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Recollecting Memory, Reviewing History: Trauma In Asian North American Literature

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Recollecting Memory, Reviewing History: Trauma In Asian North American Literature

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Title: Recollecting Memory, Reviewing History: Trauma In Asian North American Literature
Author: Chen, Guan-Rong
Abstract: My dissertation focuses on representations of traumas in select eight Asian North American novels. I attempt to draw attention to this underrepresented issue of the Asian minority's traumatic experiences. Trauma in my discussion includes double consciousness, national trauma of war, white racism toward the Asian minority, children's perspectives on melancholia and loss, as well as psychosomatic trauma and violence on the female body. In Chapter One, I argue that in Jade Snow Wong's Fifth Chinese Daughter and Fae Myenne Ng’s Bone double consciousness is represented as a racial(ized) trauma that creates an ideological dichotomy between East and West, and constrains the identity of the Asian minority within the two. I propose that a multiple identity of racial minorities with performative possibilities in a nation-state should be taken into account. Chapter Two demonstrates how war causes trauma on the private body and memory of victims in Joy Kogawa's Obasan and Lan Cao's Monkey Bridge. War victims collect traumatic memories inside their bodies and recollect these memories repeatedly as corporeal evidence of political persecutions. Chapter Three discusses children's perspectives on melancholia and loss, and their racial/ethnic identification in Lois-Ann Yamanaka's Blu's Hanging and Wayson Choy's The Jade Peony. Both novels provide comical yet critical accounts about children's experience of losing loved ones, their discovery of sexuality, and their acceptance of racial reality during their maturation into adulthood. Chapter Four explores female trauma and transnational connections in Ruth L. Ozeki's My Year of Meats and Lydia Kwa's This Place Called Absence. In these novels, the trauma of the women characters suggests that the female body should be reconfigured beyond the biological function of reproductivity by the heteronormative standard. With the shared experience of violence, the women characters cross the temporal and spatial boundaries, and reflect global concerns about the autonomy of the female body.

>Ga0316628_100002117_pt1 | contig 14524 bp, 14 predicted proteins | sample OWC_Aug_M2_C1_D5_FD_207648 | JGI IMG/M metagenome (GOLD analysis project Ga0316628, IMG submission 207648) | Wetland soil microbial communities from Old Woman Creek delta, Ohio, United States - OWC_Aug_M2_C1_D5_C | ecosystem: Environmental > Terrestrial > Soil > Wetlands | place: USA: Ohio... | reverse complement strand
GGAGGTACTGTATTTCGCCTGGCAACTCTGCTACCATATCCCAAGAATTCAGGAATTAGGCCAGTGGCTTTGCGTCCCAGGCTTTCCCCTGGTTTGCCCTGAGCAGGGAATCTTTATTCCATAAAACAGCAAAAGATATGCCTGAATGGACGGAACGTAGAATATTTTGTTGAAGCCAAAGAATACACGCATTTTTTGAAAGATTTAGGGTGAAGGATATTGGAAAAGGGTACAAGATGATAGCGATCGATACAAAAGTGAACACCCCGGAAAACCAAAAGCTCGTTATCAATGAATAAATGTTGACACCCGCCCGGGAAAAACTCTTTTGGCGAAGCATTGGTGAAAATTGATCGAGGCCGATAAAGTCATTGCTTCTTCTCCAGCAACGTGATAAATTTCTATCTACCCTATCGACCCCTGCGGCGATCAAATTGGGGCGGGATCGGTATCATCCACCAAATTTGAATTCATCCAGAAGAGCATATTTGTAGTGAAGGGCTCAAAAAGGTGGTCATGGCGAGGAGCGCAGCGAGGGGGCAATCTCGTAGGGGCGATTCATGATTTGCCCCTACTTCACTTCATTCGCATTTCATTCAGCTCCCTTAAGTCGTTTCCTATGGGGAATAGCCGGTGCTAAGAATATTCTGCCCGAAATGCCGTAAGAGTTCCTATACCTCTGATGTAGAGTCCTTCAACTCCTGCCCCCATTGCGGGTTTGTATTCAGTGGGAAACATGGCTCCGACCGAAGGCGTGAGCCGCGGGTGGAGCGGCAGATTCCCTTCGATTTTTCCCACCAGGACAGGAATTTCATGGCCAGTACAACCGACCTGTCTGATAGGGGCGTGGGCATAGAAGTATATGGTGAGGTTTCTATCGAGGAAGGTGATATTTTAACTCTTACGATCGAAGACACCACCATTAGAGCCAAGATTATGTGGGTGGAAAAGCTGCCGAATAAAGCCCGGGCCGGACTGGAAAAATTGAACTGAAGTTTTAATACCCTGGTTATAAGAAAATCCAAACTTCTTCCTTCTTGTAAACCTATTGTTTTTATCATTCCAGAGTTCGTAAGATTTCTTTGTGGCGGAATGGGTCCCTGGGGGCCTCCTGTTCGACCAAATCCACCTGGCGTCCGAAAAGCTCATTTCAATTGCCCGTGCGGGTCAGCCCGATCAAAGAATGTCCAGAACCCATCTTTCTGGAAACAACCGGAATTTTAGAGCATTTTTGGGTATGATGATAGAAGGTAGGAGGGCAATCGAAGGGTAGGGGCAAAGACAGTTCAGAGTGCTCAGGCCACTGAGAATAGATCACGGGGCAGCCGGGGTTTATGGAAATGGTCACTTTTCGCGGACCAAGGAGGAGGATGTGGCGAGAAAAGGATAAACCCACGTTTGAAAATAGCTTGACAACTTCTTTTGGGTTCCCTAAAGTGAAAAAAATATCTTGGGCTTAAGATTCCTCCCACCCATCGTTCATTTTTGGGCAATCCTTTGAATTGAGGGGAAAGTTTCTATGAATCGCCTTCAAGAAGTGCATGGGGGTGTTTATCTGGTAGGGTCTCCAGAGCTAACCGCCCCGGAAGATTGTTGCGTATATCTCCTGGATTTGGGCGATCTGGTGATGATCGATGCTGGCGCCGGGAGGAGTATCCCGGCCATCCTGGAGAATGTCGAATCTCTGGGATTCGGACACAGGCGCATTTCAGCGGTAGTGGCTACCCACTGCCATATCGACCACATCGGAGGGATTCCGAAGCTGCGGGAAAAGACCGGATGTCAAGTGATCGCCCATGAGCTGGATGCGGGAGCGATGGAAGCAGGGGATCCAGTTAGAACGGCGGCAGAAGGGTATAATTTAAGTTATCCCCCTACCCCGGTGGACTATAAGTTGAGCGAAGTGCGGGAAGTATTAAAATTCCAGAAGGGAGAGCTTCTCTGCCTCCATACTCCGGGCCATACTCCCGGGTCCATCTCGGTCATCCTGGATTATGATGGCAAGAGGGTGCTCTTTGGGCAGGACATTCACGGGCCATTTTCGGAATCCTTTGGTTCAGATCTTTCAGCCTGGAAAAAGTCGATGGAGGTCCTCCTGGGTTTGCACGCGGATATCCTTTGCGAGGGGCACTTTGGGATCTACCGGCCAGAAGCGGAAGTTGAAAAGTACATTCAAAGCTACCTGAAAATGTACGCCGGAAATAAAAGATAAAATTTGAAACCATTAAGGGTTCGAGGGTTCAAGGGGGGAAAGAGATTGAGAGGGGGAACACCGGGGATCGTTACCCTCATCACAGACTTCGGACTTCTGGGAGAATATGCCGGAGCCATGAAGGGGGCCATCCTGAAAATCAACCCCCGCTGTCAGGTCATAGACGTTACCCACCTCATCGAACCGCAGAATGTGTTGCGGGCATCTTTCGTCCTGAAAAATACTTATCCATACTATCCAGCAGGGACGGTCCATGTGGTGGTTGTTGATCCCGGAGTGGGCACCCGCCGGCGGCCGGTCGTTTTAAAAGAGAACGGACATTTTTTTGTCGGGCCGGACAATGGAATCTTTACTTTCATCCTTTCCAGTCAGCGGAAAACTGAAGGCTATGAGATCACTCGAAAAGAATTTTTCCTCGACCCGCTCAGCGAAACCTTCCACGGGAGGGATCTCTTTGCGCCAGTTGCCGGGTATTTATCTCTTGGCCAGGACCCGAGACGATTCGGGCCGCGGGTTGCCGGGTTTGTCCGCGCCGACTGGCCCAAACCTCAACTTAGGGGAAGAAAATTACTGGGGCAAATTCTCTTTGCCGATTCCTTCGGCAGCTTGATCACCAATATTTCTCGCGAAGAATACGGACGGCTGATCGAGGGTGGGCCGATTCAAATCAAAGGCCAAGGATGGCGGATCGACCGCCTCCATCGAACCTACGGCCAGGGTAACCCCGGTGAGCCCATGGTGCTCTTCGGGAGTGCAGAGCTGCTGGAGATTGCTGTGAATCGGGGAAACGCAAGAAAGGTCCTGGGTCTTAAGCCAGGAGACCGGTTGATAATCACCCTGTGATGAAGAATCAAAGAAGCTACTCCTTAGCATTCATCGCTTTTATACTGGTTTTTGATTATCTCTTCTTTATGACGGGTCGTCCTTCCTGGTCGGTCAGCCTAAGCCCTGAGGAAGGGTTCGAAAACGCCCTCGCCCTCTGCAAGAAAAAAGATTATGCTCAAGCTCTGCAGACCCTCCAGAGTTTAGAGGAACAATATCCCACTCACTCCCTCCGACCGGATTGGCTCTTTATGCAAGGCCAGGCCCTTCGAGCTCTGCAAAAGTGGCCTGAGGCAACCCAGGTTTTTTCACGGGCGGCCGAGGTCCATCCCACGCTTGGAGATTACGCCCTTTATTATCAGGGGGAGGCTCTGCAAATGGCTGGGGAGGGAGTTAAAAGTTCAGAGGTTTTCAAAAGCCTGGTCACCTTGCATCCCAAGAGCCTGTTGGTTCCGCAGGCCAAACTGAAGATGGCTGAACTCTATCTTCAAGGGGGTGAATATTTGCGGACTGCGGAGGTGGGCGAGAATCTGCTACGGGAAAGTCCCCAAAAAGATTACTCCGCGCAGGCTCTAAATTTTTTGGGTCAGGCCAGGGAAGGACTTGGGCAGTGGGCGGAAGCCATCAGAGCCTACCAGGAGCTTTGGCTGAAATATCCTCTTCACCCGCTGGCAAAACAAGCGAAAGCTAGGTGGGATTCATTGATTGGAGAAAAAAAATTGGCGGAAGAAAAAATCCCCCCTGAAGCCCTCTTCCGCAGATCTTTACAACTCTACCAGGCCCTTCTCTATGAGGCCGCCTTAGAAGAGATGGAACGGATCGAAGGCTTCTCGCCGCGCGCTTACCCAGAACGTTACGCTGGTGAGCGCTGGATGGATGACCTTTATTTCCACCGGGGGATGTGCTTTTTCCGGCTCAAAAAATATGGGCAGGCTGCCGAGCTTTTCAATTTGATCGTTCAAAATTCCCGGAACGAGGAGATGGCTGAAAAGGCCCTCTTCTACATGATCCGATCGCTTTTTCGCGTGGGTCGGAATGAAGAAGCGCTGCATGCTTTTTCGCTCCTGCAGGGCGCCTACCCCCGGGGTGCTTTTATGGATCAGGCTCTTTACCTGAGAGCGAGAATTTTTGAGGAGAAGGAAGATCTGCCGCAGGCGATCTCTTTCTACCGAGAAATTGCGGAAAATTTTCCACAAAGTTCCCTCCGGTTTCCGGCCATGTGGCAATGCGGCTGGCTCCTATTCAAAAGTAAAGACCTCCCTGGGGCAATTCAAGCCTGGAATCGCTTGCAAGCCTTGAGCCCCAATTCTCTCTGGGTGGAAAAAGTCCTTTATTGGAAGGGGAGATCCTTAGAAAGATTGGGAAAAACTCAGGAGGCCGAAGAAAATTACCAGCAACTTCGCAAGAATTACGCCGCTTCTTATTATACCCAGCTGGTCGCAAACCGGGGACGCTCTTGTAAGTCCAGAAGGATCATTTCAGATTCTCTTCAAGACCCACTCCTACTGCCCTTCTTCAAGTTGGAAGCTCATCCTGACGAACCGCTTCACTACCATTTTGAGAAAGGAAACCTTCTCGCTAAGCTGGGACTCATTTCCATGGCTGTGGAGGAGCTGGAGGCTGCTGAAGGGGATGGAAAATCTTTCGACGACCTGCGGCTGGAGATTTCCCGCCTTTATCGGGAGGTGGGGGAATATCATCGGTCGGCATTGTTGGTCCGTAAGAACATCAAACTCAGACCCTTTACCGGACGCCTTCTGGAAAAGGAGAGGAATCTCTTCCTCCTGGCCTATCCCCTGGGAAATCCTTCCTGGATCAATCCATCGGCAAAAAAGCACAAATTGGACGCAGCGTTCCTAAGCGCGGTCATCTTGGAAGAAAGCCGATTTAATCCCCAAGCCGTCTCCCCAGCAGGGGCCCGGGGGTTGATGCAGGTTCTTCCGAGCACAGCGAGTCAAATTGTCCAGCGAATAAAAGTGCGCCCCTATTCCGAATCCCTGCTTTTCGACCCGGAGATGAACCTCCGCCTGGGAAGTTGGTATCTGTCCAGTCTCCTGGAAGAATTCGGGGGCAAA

URI: http://hdl.handle.net/10106/961
Date: 2008-08-08
External Link: https://www.uta.edu/ra/real/editprofile.php?onlyview=1&pid=1205

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